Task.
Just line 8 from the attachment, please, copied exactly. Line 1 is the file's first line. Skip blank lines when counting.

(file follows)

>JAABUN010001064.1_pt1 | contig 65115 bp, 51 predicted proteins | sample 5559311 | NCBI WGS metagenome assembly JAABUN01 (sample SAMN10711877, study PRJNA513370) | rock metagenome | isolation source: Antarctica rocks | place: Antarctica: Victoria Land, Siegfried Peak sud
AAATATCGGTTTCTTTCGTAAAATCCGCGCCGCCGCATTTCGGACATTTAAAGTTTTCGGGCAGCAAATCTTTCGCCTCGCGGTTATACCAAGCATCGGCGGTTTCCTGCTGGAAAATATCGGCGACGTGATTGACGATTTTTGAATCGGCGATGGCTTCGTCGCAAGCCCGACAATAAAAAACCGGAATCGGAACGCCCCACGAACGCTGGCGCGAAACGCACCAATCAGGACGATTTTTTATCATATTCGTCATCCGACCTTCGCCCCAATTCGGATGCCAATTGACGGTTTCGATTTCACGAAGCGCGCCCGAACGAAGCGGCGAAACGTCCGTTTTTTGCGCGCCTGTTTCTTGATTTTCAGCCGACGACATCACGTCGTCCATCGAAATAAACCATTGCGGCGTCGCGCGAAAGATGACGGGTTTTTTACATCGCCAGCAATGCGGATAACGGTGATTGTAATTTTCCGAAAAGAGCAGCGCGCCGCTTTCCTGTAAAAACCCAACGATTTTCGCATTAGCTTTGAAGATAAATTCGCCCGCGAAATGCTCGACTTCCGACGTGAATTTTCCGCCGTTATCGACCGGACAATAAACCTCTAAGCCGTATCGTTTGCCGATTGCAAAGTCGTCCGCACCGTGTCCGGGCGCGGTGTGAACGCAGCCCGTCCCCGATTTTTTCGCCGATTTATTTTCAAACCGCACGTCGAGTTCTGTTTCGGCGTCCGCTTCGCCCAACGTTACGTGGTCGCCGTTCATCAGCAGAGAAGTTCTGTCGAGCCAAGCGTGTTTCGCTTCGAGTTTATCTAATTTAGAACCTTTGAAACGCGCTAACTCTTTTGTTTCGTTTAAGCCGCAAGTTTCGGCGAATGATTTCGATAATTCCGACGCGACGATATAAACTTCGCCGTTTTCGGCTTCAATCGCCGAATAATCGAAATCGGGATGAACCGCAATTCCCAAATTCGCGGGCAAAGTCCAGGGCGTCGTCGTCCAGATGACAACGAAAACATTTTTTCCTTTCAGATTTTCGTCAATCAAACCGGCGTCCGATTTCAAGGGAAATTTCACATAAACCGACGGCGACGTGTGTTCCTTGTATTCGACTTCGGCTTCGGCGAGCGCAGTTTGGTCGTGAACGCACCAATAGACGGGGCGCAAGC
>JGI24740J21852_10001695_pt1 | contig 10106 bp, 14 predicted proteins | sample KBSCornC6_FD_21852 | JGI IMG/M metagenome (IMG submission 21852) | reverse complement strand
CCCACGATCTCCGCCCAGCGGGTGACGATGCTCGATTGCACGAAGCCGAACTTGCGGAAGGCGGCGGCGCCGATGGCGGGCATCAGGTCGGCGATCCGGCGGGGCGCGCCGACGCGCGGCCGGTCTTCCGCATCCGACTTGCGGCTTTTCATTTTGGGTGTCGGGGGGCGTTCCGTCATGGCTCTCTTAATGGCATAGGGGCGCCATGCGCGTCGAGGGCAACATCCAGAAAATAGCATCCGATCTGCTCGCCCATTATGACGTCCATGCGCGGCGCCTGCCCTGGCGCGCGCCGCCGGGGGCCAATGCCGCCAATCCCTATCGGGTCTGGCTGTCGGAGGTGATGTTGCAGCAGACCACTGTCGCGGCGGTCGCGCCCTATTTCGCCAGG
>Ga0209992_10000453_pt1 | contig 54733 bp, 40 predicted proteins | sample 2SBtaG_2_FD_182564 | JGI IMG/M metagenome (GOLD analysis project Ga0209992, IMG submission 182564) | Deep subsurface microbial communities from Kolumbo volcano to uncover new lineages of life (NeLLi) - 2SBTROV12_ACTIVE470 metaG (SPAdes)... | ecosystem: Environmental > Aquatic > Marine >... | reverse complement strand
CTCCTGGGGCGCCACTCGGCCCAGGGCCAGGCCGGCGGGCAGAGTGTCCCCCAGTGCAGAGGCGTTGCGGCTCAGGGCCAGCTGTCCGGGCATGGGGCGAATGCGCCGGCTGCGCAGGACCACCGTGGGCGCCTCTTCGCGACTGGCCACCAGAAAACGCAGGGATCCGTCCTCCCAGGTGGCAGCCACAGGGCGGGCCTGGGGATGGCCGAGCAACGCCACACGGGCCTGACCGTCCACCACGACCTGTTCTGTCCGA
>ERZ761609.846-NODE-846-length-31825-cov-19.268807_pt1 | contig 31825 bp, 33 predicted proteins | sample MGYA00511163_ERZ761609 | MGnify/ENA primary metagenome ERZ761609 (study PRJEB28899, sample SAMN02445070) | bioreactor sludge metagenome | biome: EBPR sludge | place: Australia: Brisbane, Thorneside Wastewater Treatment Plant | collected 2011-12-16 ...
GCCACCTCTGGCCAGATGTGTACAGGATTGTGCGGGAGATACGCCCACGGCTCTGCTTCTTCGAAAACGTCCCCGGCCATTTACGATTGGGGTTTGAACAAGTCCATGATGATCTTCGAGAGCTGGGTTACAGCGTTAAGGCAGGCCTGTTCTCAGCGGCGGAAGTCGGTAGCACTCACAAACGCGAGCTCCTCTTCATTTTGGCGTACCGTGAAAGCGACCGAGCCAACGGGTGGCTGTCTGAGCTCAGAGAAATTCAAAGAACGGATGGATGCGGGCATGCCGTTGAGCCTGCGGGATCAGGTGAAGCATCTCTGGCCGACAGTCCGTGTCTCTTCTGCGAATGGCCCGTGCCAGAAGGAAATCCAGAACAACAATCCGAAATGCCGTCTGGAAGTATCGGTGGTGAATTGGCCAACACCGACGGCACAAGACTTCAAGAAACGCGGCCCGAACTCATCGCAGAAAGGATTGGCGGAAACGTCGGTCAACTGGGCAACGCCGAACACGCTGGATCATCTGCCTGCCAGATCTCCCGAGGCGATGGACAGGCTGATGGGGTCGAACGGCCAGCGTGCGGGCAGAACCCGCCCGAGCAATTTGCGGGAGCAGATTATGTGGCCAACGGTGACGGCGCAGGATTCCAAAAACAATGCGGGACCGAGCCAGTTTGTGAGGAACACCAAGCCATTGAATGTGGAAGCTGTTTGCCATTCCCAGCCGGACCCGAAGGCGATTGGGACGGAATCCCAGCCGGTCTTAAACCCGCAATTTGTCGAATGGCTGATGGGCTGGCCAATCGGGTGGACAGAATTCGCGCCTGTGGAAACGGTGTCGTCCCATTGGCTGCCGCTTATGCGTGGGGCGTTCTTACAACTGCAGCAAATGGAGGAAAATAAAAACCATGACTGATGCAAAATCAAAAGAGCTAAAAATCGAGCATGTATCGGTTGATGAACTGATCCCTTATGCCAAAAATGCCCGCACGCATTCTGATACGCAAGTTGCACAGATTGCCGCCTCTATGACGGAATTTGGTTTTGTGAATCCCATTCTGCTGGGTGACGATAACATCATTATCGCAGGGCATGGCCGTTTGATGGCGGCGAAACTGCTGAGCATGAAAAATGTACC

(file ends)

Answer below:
GCCACCTCTGGCCAGATGTGTACAGGATTGTGCGGGAGATACGCCCACGGCTCTGCTTCTTCGAAAACGTCCCCGGCCATTTACGATTGGGGTTTGAACAAGTCCATGATGATCTTCGAGAGCTGGGTTACAGCGTTAAGGCAGGCCTGTTCTCAGCGGCGGAAGTCGGTAGCACTCACAAACGCGAGCTCCTCTTCATTTTGGCGTACCGTGAAAGCGACCGAGCCAACGGGTGGCTGTCTGAGCTCAGAGAAATTCAAAGAACGGATGGATGCGGGCATGCCGTTGAGCCTGCGGGATCAGGTGAAGCATCTCTGGCCGACAGTCCGTGTCTCTTCTGCGAATGGCCCGTGCCAGAAGGAAATCCAGAACAACAATCCGAAATGCCGTCTGGAAGTATCGGTGGTGAATTGGCCAACACCGACGGCACAAGACTTCAAGAAACGCGGCCCGAACTCATCGCAGAAAGGATTGGCGGAAACGTCGGTCAACTGGGCAACGCCGAACACGCTGGATCATCTGCCTGCCAGATCTCCCGAGGCGATGGACAGGCTGATGGGGTCGAACGGCCAGCGTGCGGGCAGAACCCGCCCGAGCAATTTGCGGGAGCAGATTATGTGGCCAACGGTGACGGCGCAGGATTCCAAAAACAATGCGGGACCGAGCCAGTTTGTGAGGAACACCAAGCCATTGAATGTGGAAGCTGTTTGCCATTCCCAGCCGGACCCGAAGGCGATTGGGACGGAATCCCAGCCGGTCTTAAACCCGCAATTTGTCGAATGGCTGATGGGCTGGCCAATCGGGTGGACAGAATTCGCGCCTGTGGAAACGGTGTCGTCCCATTGGCTGCCGCTTATGCGTGGGGCGTTCTTACAACTGCAGCAAATGGAGGAAAATAAAAACCATGACTGATGCAAAATCAAAAGAGCTAAAAATCGAGCATGTATCGGTTGATGAACTGATCCCTTATGCCAAAAATGCCCGCACGCATTCTGATACGCAAGTTGCACAGATTGCCGCCTCTATGACGGAATTTGGTTTTGTGAATCCCATTCTGCTGGGTGACGATAACATCATTATCGCAGGGCATGGCCGTTTGATGGCGGCGAAACTGCTGAGCATGAAAAATGTACC